NSW students have some of the highest rates of delayed entrants in the world. Our research suggests 25% of students start school in the year after they are eligible and, for those parents who have a choice in the matter (who have children born between January and July), 44% are delayed. As a consequence, children range in ages from four and a half to six in the first year of school. Children starting school at younger ages have lower levels of school readiness than older children and more socioeconomically advantaged parents are more likely to choose to delay, thus widening gaps in school readiness by socioeconomic status.
Will raising the school age reduce these gaps? For many parents, having older children may mean that they are more likely to send their child to school on time. If the NSW government also reduces the opportunity to delay school start (from between January and July to, say, January and April, as in Victoria), this could reduce the wide age ranges in the classroom.
Ben Edwards is associate professor of child and youth development at the Australian National University
‘Early childhood education in NSW works as an un-equaliser’
Moving the school starting age to the year a child turns six is a great improvement to the situation in NSW but only if the government will keep its early promise to provide universal free public early childhood education (kindergarten) to all five-year-olds.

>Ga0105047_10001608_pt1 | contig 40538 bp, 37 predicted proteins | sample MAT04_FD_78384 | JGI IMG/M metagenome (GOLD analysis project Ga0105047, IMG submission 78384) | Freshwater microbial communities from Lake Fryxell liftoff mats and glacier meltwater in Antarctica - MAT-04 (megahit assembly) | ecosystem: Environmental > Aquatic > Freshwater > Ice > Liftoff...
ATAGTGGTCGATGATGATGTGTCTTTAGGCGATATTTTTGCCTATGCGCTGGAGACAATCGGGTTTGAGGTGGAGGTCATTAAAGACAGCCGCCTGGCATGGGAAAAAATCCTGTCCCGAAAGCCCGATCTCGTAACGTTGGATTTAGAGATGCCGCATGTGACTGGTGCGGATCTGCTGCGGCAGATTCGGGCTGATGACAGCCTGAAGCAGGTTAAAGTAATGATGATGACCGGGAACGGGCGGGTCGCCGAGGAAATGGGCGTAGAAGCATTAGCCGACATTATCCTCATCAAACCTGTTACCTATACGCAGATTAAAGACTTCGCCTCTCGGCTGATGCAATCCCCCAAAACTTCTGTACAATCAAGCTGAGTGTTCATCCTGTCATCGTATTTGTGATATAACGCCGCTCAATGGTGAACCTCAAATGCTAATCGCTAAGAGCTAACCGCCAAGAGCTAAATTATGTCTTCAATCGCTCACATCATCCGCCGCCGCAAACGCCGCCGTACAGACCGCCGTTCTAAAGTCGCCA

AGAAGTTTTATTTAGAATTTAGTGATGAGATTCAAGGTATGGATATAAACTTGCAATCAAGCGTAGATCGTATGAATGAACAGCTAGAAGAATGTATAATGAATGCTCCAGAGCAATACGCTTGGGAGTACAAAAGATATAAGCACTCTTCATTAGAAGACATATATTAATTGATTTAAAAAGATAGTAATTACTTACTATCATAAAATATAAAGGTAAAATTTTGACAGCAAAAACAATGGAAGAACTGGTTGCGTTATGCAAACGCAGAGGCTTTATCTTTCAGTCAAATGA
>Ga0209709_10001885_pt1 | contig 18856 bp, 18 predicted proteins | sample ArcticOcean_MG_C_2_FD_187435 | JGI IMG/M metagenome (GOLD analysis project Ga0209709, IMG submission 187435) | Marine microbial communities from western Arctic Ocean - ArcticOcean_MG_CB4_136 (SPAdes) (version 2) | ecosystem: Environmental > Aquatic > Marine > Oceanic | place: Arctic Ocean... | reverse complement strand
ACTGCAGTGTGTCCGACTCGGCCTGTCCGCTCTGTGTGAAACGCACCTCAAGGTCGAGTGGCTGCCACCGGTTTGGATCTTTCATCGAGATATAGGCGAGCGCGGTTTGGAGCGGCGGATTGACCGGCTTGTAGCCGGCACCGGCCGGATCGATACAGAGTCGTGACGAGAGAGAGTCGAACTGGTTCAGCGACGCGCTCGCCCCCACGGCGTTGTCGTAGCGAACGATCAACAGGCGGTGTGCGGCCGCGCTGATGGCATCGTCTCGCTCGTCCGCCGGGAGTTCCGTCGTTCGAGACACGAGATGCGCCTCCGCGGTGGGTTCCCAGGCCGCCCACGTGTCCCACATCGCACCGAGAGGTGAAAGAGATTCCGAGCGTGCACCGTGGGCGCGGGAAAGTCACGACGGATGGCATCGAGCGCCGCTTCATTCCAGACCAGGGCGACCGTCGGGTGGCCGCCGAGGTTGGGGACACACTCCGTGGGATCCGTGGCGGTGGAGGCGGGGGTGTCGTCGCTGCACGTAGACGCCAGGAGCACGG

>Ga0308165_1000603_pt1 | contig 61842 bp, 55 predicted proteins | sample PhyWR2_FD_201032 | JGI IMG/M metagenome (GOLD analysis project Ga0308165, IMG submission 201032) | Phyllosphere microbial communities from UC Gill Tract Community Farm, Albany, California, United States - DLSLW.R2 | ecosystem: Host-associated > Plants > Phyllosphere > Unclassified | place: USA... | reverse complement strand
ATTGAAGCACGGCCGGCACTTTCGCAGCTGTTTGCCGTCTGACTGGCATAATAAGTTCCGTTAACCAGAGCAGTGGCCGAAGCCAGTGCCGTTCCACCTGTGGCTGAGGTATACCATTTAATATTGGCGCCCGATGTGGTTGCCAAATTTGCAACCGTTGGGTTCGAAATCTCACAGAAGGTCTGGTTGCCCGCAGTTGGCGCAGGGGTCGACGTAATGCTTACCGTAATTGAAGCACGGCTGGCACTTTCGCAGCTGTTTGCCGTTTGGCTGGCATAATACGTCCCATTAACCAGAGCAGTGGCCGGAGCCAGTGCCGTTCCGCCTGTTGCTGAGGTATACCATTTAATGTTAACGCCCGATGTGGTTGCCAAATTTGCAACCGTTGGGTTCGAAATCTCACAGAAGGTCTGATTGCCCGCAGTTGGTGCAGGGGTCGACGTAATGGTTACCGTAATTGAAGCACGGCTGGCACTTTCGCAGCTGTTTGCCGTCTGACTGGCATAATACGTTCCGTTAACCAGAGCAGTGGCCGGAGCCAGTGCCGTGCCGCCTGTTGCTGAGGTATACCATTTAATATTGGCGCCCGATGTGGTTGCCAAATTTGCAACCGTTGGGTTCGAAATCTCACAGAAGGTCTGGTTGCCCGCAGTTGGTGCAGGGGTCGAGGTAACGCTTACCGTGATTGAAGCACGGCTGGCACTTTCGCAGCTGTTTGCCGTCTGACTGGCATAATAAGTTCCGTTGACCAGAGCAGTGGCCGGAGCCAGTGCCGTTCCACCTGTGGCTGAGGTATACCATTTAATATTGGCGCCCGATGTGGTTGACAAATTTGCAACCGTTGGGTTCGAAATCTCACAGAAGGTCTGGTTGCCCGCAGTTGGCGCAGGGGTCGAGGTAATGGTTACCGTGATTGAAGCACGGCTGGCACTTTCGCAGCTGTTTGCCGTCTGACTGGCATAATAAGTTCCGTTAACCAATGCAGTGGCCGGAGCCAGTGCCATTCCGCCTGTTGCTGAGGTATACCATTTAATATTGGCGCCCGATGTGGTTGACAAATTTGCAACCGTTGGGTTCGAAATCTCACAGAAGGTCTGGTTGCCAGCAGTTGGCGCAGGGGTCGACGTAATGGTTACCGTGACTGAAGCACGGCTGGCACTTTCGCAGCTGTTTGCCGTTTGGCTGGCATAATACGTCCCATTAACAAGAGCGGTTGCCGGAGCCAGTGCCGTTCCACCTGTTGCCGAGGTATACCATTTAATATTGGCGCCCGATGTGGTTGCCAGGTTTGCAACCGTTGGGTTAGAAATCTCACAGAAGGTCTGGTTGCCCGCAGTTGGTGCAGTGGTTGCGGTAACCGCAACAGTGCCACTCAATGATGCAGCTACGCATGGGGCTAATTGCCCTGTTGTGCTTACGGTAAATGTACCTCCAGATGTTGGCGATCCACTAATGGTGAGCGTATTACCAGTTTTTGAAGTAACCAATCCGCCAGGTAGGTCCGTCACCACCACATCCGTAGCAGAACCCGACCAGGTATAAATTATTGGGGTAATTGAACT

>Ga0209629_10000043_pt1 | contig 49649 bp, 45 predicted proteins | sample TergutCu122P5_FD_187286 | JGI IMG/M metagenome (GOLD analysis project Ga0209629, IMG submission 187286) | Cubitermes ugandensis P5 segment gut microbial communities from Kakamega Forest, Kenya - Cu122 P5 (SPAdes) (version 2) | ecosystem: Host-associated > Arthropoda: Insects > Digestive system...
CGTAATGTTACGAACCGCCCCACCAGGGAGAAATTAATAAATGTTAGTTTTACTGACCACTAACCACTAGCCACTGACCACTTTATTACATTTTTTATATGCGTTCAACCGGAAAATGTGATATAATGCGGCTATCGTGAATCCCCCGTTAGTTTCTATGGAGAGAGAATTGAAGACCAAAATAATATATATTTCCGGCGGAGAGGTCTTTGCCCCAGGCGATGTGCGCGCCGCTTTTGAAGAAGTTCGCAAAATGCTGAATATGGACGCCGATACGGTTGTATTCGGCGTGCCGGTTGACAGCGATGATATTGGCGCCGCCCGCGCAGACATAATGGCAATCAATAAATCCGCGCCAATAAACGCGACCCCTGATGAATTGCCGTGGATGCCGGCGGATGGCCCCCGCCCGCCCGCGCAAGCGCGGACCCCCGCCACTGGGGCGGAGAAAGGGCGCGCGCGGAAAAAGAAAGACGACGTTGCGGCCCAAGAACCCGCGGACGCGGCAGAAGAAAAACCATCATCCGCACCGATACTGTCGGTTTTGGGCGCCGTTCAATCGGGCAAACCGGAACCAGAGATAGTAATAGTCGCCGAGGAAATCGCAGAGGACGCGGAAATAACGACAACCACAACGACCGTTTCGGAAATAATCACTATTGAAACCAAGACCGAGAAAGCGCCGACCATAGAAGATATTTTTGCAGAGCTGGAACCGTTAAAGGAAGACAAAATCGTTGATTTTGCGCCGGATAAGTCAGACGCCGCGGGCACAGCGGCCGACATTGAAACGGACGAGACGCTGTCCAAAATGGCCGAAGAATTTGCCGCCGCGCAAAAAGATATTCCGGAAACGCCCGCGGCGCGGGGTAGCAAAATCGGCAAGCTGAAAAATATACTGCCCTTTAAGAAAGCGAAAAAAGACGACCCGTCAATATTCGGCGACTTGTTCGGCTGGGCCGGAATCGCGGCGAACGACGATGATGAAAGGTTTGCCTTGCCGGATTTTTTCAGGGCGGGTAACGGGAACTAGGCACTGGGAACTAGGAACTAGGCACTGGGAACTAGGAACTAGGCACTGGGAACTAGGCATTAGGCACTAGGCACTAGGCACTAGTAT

Lifting the school starting age is part of much larger effort to improve lives of children in NSW. Research examining the benefits of starting formal schooling earlier is not consistent.Early childhood education in NSW works as an “un-equaliser” because it gives children from affluent and disadvantaged families very different conditions. If the NSW government goes about these changes the right way, they may act as much-needed improvements in educational equity.
I would suggest the following three things be important in putting these reforms into practice.
First, early childhood education (including primary school) needs to be designed in terms of a child’s rights. Play, wellbeing and whole-child development should be the key principles.
Second, every five-year-old should have the right to attend a high-quality public preschool. It should be the government’s responsibility to make sure this right is protected, and that well-educated teachers and educators are working in every school.
Third, the first years of primary school should be redesigned so that they provide a seamless, play-based transition from early childhood education. This design should consider children’s individual differences, focus on learning and wellbeing, and avoid unnecessary assessments and tests.
Most importantly, lifting the school starting age to six should not mean that the first years of primary school become a time to catch up on academic content children were supposed to learn before.
This proposal by the NSW government is a real opportunity to redesign the educational pathway of every child to improve not just lifelong learning but also to remove the burden placed on many parents who want nothing more than give their children the best education they can have.